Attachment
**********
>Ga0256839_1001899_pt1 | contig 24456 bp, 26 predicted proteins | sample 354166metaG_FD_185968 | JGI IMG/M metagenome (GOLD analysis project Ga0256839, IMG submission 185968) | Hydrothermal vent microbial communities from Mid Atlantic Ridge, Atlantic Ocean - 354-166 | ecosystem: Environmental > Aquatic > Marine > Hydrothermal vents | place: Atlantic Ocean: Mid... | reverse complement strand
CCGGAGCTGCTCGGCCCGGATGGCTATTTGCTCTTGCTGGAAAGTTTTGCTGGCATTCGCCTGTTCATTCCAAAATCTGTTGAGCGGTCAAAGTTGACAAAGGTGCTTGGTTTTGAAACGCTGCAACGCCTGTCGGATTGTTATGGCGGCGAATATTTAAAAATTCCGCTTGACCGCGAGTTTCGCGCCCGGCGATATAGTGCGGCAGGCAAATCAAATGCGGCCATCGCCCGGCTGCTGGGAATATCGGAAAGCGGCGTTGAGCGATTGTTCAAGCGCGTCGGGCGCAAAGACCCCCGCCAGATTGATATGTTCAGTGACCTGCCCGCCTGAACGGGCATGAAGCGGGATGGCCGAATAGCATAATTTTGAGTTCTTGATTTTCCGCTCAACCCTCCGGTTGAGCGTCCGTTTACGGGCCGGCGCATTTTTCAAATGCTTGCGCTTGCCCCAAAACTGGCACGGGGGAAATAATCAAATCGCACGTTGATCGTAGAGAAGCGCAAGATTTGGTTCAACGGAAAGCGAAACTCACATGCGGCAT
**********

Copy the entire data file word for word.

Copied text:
>Ga0256839_1001899_pt1 | contig 24456 bp, 26 predicted proteins | sample 354166metaG_FD_185968 | JGI IMG/M metagenome (GOLD analysis project Ga0256839, IMG submission 185968) | Hydrothermal vent microbial communities from Mid Atlantic Ridge, Atlantic Ocean - 354-166 | ecosystem: Environmental > Aquatic > Marine > Hydrothermal vents | place: Atlantic Ocean: Mid... | reverse complement strand
CCGGAGCTGCTCGGCCCGGATGGCTATTTGCTCTTGCTGGAAAGTTTTGCTGGCATTCGCCTGTTCATTCCAAAATCTGTTGAGCGGTCAAAGTTGACAAAGGTGCTTGGTTTTGAAACGCTGCAACGCCTGTCGGATTGTTATGGCGGCGAATATTTAAAAATTCCGCTTGACCGCGAGTTTCGCGCCCGGCGATATAGTGCGGCAGGCAAATCAAATGCGGCCATCGCCCGGCTGCTGGGAATATCGGAAAGCGGCGTTGAGCGATTGTTCAAGCGCGTCGGGCGCAAAGACCCCCGCCAGATTGATATGTTCAGTGACCTGCCCGCCTGAACGGGCATGAAGCGGGATGGCCGAATAGCATAATTTTGAGTTCTTGATTTTCCGCTCAACCCTCCGGTTGAGCGTCCGTTTACGGGCCGGCGCATTTTTCAAATGCTTGCGCTTGCCCCAAAACTGGCACGGGGGAAATAATCAAATCGCACGTTGATCGTAGAGAAGCGCAAGATTTGGTTCAACGGAAAGCGAAACTCACATGCGGCAT